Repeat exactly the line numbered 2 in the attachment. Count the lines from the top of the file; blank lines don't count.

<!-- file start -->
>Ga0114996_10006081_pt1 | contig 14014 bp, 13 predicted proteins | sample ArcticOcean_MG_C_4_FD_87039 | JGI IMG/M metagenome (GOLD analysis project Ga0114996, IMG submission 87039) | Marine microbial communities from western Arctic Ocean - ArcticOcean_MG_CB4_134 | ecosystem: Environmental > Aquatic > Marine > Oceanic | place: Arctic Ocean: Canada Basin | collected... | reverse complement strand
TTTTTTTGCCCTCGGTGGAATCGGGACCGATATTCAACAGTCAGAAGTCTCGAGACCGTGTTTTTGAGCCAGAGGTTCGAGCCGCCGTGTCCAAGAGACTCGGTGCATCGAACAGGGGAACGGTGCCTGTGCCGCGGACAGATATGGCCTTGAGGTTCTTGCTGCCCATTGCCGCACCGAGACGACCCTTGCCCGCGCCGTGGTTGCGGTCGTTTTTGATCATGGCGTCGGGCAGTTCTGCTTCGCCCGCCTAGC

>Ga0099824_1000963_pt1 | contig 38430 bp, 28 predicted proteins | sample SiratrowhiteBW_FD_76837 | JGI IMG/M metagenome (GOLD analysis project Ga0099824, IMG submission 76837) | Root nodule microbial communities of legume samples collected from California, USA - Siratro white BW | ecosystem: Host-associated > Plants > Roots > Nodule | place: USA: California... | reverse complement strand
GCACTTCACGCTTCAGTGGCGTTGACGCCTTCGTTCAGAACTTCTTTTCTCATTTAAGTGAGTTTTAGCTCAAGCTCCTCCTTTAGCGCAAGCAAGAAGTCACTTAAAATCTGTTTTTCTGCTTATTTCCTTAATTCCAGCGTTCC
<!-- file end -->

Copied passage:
TTTTTTTGCCCTCGGTGGAATCGGGACCGATATTCAACAGTCAGAAGTCTCGAGACCGTGTTTTTGAGCCAGAGGTTCGAGCCGCCGTGTCCAAGAGACTCGGTGCATCGAACAGGGGAACGGTGCCTGTGCCGCGGACAGATATGGCCTTGAGGTTCTTGCTGCCCATTGCCGCACCGAGACGACCCTTGCCCGCGCCGTGGTTGCGGTCGTTTTTGATCATGGCGTCGGGCAGTTCTGCTTCGCCCGCCTAGC